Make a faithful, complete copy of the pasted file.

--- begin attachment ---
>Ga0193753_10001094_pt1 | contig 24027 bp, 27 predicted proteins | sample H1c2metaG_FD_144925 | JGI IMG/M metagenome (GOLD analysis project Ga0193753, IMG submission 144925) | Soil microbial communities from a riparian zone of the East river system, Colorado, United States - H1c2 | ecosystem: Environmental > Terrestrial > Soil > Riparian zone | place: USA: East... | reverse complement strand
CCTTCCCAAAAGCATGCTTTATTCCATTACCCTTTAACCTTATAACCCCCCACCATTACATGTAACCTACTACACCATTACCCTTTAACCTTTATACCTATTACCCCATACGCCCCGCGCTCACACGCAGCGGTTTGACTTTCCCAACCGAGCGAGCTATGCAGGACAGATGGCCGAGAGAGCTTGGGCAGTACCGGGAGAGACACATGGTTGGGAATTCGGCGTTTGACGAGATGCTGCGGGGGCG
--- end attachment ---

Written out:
>Ga0193753_10001094_pt1 | contig 24027 bp, 27 predicted proteins | sample H1c2metaG_FD_144925 | JGI IMG/M metagenome (GOLD analysis project Ga0193753, IMG submission 144925) | Soil microbial communities from a riparian zone of the East river system, Colorado, United States - H1c2 | ecosystem: Environmental > Terrestrial > Soil > Riparian zone | place: USA: East... | reverse complement strand
CCTTCCCAAAAGCATGCTTTATTCCATTACCCTTTAACCTTATAACCCCCCACCATTACATGTAACCTACTACACCATTACCCTTTAACCTTTATACCTATTACCCCATACGCCCCGCGCTCACACGCAGCGGTTTGACTTTCCCAACCGAGCGAGCTATGCAGGACAGATGGCCGAGAGAGCTTGGGCAGTACCGGGAGAGACACATGGTTGGGAATTCGGCGTTTGACGAGATGCTGCGGGGGCG